let's close the door to deferring WriteTooOld errors

17 views
Skip to first unread message

Andrei Matei

unread,
Oct 30, 2019, 6:50:21 PM10/30/19
to CockroachDB, KV, Spencer Kimball
TL;DR CRDB today never defers returning WriteTooOld errors, but we maintain a bunch of code for allowing us to start deferring them again. I'd like to get rid of this code. 

I'd like to get rid of the Transaction.write_too_old flag and I want to see if anyone has any opinions.

Cockroach historically has generally taken the position that, upon conflicts, a transaction should go on for as long as possible and lay down as many intents at possible before restarting. The idea is that, by laying down a bunch of intents, the transaction has a higher probability of being able to commit after a restart because other conflicting transactions will have been blocked by those intents. This meant we've defer returning/handling various serializability errors - timestamp pushes and "write too old" conditions. We'd keep track of conflicts and handle them at EndTransaction time (generally by generating a retriable error).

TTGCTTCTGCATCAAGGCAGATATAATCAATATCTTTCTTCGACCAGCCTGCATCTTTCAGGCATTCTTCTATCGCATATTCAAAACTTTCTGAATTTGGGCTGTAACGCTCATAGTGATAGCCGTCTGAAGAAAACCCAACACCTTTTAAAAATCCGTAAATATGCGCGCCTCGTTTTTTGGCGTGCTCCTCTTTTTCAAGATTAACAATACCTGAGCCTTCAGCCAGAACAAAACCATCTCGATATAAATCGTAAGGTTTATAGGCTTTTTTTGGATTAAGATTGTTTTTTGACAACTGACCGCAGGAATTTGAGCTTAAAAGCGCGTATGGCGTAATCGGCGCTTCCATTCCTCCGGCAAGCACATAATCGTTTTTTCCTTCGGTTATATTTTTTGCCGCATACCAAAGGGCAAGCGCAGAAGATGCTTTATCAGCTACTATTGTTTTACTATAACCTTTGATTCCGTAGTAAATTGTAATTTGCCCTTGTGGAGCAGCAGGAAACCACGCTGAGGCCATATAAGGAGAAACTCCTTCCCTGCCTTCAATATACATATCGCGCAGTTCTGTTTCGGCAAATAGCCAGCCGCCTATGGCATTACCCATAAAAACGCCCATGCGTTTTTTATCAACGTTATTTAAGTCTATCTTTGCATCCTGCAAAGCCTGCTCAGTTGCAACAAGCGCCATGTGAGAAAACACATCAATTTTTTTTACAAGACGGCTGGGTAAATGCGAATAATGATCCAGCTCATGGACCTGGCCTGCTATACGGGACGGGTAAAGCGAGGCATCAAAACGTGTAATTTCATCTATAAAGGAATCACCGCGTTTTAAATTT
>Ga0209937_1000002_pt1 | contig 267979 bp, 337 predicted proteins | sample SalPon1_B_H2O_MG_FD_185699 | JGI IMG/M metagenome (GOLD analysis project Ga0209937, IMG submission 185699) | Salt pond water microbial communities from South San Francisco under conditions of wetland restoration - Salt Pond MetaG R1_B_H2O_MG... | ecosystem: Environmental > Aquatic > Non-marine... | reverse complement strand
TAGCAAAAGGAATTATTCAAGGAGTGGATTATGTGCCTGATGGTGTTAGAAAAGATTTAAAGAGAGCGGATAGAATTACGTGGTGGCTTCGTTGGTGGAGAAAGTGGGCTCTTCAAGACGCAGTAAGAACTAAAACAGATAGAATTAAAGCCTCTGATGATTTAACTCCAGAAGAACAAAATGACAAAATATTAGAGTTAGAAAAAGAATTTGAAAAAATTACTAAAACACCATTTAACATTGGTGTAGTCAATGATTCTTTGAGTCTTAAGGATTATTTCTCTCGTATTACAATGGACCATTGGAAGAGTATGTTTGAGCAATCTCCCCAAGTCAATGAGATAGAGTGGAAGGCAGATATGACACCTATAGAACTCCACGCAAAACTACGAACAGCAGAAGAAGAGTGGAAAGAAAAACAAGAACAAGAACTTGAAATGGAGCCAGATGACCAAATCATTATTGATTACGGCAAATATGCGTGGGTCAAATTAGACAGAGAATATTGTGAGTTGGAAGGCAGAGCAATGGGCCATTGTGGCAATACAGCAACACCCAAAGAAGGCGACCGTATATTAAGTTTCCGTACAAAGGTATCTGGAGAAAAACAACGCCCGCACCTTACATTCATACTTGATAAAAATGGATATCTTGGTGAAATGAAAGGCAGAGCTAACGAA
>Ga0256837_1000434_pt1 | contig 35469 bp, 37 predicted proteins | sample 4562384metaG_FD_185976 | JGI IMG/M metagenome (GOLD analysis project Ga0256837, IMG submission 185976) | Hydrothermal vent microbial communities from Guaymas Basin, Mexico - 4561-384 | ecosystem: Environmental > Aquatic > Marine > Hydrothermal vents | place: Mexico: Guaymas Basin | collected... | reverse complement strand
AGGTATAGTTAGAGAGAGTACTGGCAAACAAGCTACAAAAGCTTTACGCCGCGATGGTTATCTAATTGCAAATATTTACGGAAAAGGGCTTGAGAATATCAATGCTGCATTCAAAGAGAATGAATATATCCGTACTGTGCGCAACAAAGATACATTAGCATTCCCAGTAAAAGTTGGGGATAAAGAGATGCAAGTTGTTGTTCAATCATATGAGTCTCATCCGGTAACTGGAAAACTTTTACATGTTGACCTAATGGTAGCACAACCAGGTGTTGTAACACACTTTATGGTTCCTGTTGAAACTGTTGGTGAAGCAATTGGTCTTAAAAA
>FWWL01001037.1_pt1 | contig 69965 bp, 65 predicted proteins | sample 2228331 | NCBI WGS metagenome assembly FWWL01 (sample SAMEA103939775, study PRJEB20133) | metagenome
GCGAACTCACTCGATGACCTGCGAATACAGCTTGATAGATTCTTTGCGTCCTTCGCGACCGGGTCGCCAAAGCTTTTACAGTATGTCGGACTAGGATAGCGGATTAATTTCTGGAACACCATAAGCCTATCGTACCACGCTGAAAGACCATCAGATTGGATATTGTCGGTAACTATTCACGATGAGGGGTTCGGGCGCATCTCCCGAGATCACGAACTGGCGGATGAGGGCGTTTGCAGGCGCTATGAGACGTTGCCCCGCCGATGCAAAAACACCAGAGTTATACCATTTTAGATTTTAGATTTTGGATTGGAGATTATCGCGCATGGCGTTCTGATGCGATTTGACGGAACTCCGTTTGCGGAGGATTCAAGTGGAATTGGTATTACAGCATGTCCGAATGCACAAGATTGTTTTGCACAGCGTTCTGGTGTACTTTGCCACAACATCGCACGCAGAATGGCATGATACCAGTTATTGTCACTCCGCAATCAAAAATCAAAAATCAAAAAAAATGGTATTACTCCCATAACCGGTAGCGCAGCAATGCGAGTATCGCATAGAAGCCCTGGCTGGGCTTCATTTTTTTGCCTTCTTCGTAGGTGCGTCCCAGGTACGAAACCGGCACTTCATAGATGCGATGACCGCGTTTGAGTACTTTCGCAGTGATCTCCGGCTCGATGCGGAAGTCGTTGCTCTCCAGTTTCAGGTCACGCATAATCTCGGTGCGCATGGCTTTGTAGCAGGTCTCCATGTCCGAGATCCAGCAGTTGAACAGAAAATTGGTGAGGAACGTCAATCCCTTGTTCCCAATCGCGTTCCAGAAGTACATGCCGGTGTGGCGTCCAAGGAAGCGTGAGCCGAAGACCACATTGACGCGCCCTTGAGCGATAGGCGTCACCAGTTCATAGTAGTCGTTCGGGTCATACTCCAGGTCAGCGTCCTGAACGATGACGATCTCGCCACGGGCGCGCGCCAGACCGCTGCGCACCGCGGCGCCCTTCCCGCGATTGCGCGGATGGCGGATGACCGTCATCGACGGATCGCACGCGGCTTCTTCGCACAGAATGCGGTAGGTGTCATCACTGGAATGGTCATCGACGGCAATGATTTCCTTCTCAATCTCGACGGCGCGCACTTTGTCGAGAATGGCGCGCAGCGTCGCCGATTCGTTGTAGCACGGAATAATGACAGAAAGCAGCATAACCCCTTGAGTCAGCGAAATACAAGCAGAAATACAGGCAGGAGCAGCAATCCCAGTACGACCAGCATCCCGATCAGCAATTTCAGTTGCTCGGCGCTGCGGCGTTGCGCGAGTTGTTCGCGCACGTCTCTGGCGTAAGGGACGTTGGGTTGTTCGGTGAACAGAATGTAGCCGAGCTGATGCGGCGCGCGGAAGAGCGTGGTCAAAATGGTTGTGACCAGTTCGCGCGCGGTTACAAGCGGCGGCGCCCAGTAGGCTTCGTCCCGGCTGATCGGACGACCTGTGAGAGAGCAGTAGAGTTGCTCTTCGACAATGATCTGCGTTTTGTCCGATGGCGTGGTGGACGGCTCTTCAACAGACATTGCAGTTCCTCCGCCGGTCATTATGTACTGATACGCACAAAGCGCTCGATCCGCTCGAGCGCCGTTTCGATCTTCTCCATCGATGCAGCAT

Over time we've dented this position. For example:
  • in 16874 we've made transactions that can still auto-retry do so eagerly on pushes
  • in 18858 we've made transactions that don't use `savepoint cockroach_restart` get push errors eagerly since as far as the database is concerned, they're not going to be retried
  • in 22234 we've made CPuts return WriteTooOld errors eagerly to give the refresh mechanism a chance to swallow the error (later it'd be too late for refreshes since the CPut implies a read on the recently-written key)
  • in 38668 we've made Puts work like CPuts and return WriteTooOld errors eagerly, this time in order to give auto-retries a chance